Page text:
Astronaut Ed Lu leaves NASA

Aug 13, 2007

The National Aeronautics and Space Administration has announced the resignation of veteran astronaut Ed Lu.

Lu, who flew on two shuttle missions and lived six months aboard the International Space Station as a member of the orbiting laboratory's seventh crew, is leaving NASA to "pursue private interests," officials said.

Lu's NASA tenure included more than six hours of spacewalking. He was the first American to launch as flight engineer of a Russian Soyuz spacecraft, as well as the first American to both launch and land on a Soyuz.

Selected as an astronaut in 1994, Lu first flew in May 1997 aboard Atlantis for the STS-84 mission, the sixth shuttle mission to visit the Russian space station Mir. He next flew in 2000 on mission STS-106, also aboard Atlantis, performing a spacewalk during a mission to the International Space Station. He returned to the ISS in 2003 as flight engineer and NASA science officer of Expedition 7, the first two-person resident crew.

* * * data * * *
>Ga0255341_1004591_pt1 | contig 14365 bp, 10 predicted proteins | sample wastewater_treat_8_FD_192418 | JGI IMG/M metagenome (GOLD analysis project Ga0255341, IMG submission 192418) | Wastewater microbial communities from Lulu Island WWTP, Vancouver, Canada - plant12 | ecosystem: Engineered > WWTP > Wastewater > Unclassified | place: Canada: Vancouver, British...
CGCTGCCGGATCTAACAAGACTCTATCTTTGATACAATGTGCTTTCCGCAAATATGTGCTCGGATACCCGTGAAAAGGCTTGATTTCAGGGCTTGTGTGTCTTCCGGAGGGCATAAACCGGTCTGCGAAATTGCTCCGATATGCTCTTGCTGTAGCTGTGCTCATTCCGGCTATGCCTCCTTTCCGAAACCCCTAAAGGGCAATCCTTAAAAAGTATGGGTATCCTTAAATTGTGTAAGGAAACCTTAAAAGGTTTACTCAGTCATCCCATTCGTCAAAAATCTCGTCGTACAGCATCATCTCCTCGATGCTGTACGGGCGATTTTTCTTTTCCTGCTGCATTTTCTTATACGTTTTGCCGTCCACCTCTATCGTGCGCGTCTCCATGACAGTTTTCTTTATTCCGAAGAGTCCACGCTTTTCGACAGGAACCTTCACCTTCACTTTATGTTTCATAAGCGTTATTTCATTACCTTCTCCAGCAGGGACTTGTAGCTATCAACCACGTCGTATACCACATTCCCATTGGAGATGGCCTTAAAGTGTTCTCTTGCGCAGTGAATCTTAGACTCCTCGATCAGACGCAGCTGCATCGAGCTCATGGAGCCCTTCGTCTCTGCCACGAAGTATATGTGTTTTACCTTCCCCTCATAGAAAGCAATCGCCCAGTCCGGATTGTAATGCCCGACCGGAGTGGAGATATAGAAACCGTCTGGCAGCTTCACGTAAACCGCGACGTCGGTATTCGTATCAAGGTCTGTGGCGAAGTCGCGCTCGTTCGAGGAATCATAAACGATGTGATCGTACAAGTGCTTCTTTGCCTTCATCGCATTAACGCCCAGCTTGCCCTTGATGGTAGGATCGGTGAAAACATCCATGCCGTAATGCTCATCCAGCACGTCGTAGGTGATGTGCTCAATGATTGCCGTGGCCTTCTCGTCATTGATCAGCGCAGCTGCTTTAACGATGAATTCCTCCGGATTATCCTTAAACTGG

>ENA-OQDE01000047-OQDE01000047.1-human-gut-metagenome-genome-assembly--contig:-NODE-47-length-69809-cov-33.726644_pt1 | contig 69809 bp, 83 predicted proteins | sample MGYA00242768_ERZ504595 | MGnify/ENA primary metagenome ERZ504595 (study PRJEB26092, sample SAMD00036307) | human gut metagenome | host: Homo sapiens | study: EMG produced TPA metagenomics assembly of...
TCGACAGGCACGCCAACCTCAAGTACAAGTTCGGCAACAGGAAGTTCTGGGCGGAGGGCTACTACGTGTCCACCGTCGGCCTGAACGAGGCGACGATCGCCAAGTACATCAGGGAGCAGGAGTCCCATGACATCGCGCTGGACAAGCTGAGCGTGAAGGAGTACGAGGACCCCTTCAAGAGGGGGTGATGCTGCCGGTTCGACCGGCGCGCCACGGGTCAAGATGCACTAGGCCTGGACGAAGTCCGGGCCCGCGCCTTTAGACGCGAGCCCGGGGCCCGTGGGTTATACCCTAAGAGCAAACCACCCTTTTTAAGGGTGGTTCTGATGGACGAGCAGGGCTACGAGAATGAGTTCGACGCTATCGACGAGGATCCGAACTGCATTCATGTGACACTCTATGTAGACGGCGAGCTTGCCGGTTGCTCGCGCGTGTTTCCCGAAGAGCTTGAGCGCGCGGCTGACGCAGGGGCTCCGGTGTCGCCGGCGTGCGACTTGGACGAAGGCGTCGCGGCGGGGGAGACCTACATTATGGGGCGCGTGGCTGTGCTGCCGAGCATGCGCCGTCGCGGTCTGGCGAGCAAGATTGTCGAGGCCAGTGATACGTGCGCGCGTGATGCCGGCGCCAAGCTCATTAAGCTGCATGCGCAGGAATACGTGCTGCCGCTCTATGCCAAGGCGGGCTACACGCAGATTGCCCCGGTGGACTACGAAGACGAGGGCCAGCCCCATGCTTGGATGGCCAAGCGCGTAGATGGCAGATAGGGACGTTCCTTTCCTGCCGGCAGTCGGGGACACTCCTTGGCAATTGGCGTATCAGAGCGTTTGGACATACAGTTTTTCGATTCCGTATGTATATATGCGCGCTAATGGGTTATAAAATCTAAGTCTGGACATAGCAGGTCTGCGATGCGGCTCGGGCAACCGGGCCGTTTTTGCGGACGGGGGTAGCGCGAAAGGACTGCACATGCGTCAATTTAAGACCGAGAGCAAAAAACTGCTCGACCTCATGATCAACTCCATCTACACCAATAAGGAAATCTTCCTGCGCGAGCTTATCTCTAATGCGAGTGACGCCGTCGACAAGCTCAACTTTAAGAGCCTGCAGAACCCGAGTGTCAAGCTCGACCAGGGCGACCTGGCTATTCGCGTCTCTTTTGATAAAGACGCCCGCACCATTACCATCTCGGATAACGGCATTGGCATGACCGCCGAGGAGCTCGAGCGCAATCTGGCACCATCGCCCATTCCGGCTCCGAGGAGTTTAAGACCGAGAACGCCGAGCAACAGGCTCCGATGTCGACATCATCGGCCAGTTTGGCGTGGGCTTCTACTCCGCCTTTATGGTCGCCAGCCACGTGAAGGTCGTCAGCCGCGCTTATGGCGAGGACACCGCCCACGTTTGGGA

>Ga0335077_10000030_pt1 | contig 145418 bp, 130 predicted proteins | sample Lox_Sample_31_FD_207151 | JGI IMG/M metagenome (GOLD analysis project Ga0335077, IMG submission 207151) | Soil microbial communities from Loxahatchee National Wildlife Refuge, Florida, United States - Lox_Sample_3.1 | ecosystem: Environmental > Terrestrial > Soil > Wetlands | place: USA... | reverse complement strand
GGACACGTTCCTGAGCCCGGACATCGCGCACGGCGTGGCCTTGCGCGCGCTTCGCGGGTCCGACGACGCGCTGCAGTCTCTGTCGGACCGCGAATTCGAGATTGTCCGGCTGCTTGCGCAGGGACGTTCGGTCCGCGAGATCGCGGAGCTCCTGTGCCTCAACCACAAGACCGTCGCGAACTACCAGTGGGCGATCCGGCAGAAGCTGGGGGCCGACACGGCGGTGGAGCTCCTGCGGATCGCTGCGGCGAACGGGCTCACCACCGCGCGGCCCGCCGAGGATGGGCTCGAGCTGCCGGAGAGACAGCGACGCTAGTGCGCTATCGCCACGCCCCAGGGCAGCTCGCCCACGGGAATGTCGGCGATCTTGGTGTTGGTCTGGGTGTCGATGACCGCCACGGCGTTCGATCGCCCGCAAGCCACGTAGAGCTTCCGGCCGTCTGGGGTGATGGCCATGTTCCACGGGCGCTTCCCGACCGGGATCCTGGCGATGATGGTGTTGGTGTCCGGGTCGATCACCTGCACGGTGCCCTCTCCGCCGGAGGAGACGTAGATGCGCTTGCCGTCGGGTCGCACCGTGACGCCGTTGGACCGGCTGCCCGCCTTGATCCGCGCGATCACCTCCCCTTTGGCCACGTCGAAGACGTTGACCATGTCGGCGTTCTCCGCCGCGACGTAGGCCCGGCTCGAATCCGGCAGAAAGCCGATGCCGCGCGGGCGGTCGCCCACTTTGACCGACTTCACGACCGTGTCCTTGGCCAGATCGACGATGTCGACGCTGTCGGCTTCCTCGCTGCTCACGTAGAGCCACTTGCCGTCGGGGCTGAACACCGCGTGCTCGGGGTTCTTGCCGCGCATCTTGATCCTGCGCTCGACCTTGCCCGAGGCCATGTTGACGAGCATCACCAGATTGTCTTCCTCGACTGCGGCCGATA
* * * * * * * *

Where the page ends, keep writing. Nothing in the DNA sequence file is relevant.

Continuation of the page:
Born July 1, 1963, in Springfield, Mass., Lu holds a bachelor of science degree from Cornell University and a doctorate in applied physics from Stanford University.

Copyright 2007 by United Press International

Explore further: Meteorite may represent 'bulk background' of Mars' battered crust

add to favorites email to friend print save as pdf

Related Stories

Stepping stones to NASA's human missions beyond

Jan 21, 2015

"That's one small step for (a) man; one giant leap for mankind." When Neil Armstrong took his first steps on the moon, many strides came before to achieve that moment in history. The same is true for a human ...

Recommended for you

Going a long way to do a quick data collection

8 hours ago

Like many a scientist before me, I have spent this week trying to grow a crystal. I wasn't fussy, it didn't have to be a single crystal – a smush of something would have done – just as long as it had ...

How are planets formed?

9 hours ago

How did the Solar System's planets come to be? The leading theory is something known as the "protoplanet hypothesis", which essentially says that very small objects stuck to each other and grew bigger and ...

Japan to launch new spy satellite

13 hours ago

Japan's government said it will launch a back-up spy satellite on Sunday, after cancelling an earlier lift-off due to bad weather.

User comments : 0

Please sign in to add a comment. Registration is free, and takes less than a minute. Read more

Click here to reset your password.
Sign in to get notified via email when new comments are made.